Earlier I shared a pizza dough recipe that I had found great success with. It wasn’t perfect. It was more like a bread than a pizza crust. But it was pretty good and it was consistent. It gave you a bready crust that had a good feel to it. And it didn’t suffer if you overloaded it with toppings. Well, using ’00’ flour in place of regular flour gets it much closer to a traditional pizza taste. Maybe it’s that it’s more refined. Maybe it’s that it has less gluten. Maybe it’s that it’s from softer wheat. Whatever it is, it’s about four times the cost of standard flour but I’m thinking that it’s worth it.
I’ve developed a routine. Since I make very similar pizza’s every time, it helps with the consistency.
Turn the oven on. 450°F.
Proof the yeast. Add the yeast and a bit of sugar to your lukewarm water. I don’t know that it makes a large difference but seems to make the bubbling during the first firing of the dough more evenly distributed.
Chop the toppings. While the yeast is proofing, chop your onion, mushrooms, peppers, olives. Get it all ready to be sauced.
Dough. My loving wife bought me a stand mixer for a reason. Add the flour, salt, and oil to the yeast water. Put the dough hook in, turn it on, and let it be kneaded. I will let it go on for a good two minutes or longer after it balls up. Then let it rest.
Sauce. While the dough rests. Sauté your veggies. (If you leave your dough nearby, it can pick up some of the radiant heating from this and rise faster.) After your veggies are sautéed add your tomato puree and spices. Turn this down to the gentlest of simmers. Once everything is incorporated, give it five or so minutes, and your sauce is even, turn it off.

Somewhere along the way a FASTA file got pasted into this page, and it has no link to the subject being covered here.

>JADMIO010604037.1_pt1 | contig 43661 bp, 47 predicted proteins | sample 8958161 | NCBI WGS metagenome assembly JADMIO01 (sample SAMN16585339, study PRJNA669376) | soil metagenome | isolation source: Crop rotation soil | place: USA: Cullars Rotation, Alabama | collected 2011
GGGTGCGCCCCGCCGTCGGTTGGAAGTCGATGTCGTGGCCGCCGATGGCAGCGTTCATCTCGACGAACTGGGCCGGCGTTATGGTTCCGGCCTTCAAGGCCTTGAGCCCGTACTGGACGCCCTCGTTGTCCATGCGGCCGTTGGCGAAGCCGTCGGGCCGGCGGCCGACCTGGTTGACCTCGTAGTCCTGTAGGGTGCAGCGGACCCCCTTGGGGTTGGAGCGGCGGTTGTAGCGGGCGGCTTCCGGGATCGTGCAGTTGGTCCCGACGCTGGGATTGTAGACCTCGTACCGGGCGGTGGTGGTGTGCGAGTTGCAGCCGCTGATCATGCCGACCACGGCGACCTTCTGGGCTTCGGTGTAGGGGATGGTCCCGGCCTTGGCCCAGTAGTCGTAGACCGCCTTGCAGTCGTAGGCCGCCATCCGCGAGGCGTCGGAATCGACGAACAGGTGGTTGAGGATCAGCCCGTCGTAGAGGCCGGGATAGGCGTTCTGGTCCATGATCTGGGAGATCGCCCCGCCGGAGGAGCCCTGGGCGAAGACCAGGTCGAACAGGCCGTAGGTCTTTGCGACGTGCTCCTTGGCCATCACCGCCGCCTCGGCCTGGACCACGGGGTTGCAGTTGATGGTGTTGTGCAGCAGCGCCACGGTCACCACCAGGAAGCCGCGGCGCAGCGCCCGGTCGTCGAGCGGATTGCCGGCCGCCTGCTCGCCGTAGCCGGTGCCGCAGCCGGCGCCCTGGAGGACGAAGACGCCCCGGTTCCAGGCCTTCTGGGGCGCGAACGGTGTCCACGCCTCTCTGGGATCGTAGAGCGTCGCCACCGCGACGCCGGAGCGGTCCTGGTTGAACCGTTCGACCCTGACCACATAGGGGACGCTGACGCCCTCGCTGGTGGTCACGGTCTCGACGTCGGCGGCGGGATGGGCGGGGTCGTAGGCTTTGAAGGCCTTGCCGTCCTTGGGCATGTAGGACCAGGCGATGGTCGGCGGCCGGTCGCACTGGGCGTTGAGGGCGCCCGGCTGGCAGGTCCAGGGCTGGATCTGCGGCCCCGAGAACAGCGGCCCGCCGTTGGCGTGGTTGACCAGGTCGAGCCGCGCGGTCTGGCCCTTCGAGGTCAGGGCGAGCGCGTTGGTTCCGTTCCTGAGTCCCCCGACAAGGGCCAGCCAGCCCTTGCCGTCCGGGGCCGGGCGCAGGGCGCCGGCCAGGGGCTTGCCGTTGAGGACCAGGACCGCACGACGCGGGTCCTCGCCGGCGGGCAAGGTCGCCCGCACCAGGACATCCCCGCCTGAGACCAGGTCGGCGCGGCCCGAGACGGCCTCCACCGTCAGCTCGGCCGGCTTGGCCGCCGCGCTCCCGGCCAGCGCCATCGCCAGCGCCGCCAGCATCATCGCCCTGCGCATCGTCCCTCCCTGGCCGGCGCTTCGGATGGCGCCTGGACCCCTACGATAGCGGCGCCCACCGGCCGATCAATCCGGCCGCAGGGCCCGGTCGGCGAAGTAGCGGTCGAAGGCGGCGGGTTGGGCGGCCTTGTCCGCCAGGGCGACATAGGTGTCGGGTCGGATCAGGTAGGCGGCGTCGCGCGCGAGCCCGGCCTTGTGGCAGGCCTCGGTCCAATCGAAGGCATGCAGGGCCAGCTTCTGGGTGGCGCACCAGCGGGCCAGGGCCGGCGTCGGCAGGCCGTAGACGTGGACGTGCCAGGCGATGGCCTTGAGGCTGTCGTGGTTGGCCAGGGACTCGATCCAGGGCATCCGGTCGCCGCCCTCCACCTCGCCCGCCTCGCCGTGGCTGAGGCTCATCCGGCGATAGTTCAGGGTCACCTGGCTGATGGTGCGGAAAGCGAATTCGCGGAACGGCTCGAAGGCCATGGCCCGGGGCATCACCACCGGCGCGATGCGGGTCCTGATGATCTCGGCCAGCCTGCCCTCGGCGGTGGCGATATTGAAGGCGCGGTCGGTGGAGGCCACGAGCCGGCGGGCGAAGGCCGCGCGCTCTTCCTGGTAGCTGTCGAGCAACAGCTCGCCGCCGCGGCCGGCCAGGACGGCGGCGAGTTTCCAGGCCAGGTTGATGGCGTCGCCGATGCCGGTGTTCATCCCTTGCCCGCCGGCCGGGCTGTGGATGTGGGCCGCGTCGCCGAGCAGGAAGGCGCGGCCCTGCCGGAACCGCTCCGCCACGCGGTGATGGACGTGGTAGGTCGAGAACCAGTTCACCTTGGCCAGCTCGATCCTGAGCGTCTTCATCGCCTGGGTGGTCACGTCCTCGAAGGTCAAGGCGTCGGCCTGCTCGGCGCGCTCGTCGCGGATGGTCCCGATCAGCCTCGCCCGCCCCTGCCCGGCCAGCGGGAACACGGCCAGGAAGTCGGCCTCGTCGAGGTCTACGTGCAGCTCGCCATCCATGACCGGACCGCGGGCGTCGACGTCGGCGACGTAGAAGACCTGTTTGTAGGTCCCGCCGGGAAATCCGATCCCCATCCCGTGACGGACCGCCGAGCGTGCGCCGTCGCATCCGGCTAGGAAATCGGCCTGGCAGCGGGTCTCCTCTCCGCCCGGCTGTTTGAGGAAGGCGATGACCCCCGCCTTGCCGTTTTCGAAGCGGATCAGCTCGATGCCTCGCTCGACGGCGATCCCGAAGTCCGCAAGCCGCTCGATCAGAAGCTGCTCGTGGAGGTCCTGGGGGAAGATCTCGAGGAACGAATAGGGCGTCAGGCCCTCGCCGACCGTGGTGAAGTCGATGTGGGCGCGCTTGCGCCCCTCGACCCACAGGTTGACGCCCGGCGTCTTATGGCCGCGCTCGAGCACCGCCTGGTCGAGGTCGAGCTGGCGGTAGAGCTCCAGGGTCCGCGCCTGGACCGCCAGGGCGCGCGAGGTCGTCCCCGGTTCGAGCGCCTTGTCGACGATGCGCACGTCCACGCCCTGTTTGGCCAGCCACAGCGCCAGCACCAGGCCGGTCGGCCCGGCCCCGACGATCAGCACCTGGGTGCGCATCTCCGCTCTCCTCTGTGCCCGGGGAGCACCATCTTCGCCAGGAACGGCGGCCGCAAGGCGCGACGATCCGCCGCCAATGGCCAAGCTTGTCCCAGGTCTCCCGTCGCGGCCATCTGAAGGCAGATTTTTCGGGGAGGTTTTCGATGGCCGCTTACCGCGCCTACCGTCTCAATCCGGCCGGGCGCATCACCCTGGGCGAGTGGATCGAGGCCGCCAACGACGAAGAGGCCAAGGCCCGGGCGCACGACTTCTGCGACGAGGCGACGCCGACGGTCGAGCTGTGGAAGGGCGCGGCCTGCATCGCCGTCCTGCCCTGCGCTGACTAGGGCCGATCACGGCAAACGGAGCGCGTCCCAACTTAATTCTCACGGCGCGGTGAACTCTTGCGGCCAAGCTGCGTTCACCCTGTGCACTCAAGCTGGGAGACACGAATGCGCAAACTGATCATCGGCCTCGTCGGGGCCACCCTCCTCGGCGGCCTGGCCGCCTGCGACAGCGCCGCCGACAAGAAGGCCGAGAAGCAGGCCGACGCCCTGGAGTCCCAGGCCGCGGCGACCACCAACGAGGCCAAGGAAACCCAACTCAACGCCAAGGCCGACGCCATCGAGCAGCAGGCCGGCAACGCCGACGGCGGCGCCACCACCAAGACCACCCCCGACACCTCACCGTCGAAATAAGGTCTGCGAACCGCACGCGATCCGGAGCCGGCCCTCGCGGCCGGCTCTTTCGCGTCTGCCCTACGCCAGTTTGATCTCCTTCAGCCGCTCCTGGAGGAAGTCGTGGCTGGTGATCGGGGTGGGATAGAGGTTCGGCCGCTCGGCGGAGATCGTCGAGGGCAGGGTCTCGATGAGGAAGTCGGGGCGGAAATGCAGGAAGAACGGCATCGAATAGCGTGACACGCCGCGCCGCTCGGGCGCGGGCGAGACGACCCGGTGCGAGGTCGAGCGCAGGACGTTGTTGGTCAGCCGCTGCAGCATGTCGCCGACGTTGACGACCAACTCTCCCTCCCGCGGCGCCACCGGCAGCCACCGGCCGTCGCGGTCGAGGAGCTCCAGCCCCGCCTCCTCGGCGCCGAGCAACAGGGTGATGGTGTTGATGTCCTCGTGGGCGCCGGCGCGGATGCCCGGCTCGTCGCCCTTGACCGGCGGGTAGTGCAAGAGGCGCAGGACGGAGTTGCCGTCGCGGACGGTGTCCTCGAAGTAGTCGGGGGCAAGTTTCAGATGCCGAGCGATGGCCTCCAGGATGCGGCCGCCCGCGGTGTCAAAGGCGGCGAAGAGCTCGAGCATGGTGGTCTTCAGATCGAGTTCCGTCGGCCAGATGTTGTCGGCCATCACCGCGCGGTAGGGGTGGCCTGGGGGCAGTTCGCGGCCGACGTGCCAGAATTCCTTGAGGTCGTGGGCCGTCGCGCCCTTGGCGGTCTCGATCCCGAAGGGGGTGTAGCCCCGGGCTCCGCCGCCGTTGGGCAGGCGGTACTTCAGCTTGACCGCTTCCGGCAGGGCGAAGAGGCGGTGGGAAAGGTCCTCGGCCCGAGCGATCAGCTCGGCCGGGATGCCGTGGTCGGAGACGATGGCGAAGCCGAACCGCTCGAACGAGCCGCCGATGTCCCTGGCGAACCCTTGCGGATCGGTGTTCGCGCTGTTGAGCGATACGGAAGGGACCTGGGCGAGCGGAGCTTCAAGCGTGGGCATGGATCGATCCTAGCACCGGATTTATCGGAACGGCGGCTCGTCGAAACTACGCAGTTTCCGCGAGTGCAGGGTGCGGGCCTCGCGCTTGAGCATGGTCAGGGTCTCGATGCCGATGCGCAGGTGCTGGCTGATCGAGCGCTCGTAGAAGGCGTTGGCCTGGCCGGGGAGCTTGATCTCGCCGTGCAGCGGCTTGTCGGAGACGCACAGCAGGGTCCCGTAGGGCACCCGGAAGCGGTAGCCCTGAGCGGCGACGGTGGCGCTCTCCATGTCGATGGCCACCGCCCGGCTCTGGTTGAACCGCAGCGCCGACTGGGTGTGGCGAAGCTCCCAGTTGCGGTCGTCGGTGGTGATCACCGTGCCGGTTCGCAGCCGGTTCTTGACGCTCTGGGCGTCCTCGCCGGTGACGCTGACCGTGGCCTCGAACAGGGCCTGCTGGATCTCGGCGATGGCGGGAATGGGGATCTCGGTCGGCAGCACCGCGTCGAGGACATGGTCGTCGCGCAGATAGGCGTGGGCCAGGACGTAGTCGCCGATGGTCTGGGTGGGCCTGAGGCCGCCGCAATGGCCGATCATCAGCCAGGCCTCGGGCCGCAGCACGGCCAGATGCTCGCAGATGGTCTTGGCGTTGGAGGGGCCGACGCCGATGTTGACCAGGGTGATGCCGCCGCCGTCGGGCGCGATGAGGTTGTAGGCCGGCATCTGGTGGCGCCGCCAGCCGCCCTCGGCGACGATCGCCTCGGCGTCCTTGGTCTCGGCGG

Dough. I’ve said it before. This dough is versatile. I’ve stretched, pulled, rolled, and tossed it out into shape. Weak spots can be pinched back together, holes mended, and tears patched. It’ll easily make a fourteen inch round. An alternative use of the dough is to make it into a deep-dish pizza. Pour a couple of tablespoons of olive oil onto a sheetpan and knead the dough out with your fingertips. Expect this to take a good five minutes. Then let it rise afterwards for another ten minutes.
1st firing. Put the dough on your peel and slide it onto your stone. If you think you need instructions on how to use a peel, you’re wrong. Experience is the best teacher and I’ve never even seen two professional chefs using the same technique. If you can’t handle a peel put your pizza on a pizza pan and get it into the oven. Or put your sheetpan and pan pizza dough in. Or whatever it takes to get the dough in the oven for four minutes. This is just long enough to form a good parbaked crust. Air pockets should develop and it may even have some browning in spots. Don’t skip this part unless you’ve got an oven that goes up to 550°F or above.
Top your pizza. Here’s one trick I learned. When you pull your pizza out to top it, don’t set it on a your solid counter. It will conduct too much of the heat away from the bottom of the pizza and make it ‘wet’, which will cause the pizza to stick to the peel on the return trip. Instead, set the pizza and peel on a trivet or cooling rack while you add your sauce, toppings, and cheese. Air, in this instance, makes a good insulator. BTW, you should try sprinkling oregano or red pepper flakes into your cheese. It does more than make a pretty face.
2nd firing. Regardless how long you have taken with the toppings, remember that the heat from the pizza has probably travelled up the peel by now. Use extra caution getting the pizza back in the oven. It needs about another eight minutes to produce a bubbly-cheesy finish.
When the pizza’s done, take it out and put it back on the cooling rack. It’ll cool more evenly and the bottom will remain crisp. That’s essential if your goal is to eat a wedge straight from your hand.